Last summer in Minnesota, I saw my all-time favorite insect for only the third time ever. The camouflaged looper is a tiny inchworm that disguises itself with bits of the flower it is feeding on. It is a fairly widespread species, and probably pretty common, but it’s rarely seen because it’s so well camouflaged. I’ve written in more detail about this species in a previous post if you’re interested.
While I was excited to see the inchworm, I have to admit I was also a little disappointed. In the inchworm. I mean, really. This species is usually so well camouflaged that it blends almost perfectly with the flower it is feeding on. This one stood out like a sore thumb.
A camouflaged looper on a purple coneflower at The Nature Conservancy’s Bluestem Prairie in western Minnesota. The head is at the top left… You can see bits of (I think) two different flowers stuck to its back in this picture.
I’m going to give my favorite insect the benefit of the doubt and assume it was in the middle of a costume change when I saw it. It looked like it had just started to pick up pieces of the purple coneflower it was feeding on, and still had some pieces of some other flower stuck to its back. I’m sure it was in the process of shedding those other flower pieces and replacing them with coneflower parts. But still – it was pretty glaringly obvious as a light-colored critter sitting on top of a dark-colored flower head. It was awfully lucky I was just a nerdy photographer and not a hungry bird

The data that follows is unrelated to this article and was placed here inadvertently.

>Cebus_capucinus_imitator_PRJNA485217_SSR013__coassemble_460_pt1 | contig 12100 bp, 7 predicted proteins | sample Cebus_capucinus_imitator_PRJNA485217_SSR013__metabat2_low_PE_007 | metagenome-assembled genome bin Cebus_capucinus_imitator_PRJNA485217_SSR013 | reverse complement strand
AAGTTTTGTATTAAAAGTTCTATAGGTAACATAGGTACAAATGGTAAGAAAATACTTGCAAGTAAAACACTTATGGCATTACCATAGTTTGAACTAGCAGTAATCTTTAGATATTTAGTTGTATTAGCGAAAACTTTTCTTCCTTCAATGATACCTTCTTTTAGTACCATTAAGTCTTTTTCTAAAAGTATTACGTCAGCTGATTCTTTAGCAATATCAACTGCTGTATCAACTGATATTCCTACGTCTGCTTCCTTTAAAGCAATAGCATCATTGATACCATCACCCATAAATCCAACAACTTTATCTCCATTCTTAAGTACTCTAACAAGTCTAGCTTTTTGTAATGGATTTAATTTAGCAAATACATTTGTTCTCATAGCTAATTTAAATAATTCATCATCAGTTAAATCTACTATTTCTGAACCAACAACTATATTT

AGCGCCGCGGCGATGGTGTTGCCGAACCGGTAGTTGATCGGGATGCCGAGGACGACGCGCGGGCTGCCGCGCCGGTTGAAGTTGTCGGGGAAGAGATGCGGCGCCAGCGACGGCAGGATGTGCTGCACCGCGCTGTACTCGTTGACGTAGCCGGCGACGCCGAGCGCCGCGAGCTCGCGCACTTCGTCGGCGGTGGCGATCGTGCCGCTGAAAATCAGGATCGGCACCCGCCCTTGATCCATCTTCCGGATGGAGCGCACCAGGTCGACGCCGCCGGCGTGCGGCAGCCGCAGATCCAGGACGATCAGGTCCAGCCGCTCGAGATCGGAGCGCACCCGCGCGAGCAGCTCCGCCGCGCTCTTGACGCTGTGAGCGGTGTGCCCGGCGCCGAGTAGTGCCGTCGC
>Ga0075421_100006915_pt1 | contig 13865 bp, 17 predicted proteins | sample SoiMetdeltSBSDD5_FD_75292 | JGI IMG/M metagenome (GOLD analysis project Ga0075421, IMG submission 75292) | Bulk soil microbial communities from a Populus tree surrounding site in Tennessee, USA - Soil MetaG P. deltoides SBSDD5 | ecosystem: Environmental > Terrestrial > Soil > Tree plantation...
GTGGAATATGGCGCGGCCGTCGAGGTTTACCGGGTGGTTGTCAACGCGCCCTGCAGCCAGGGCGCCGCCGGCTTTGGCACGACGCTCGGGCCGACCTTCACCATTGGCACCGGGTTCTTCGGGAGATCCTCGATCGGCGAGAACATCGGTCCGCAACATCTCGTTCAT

This has to be my favorite prairie insect, although there are a lot of close runners-up. This photo is of a camouflaged looper – an inchworm that disguises itself by gluing bits of flowers to its back. It grows up to be a cute little green moth.
A camouflaged looper caterpillar on a black-eyed susan flower. The inchworm has camouflaged itself by attaching pieces of the flower to itself.
This one (above) was on a black-eyed susan flower in one of my backyard prairie gardens. The only reason I saw it was that it was walking across one of the flower petals. It looked like a bit of mung, but I stopped to look more closely and figured out what it was. It’s only the second time I’ve seen one – the last one was on purple prairie clover, and the photos I took of that one (below) showed up in a lot of places, including NEBRASKAland magazine.
Camouflaged looper on purple prairie clover.
As far as I’m aware, the decorator crab is the only other invertebrate that attaches pieces of its environment to itself for camouflage – though some others, like caddisfly larvae construct protective cases that incorporate pebbles etc. Not only does the looper create its own camouflage, it also refreshes it by replacing withered pieces with fresh over time. When the caterpillar starts feeding on a different species of flower, it replaces its whole costume to match. If you’re interested, there’s a short and interesting research paper from the late 1970’s by Miklos Treiber describing this process.
See some excellent photos of both the larva and adult stage by M.J. Hatfield here.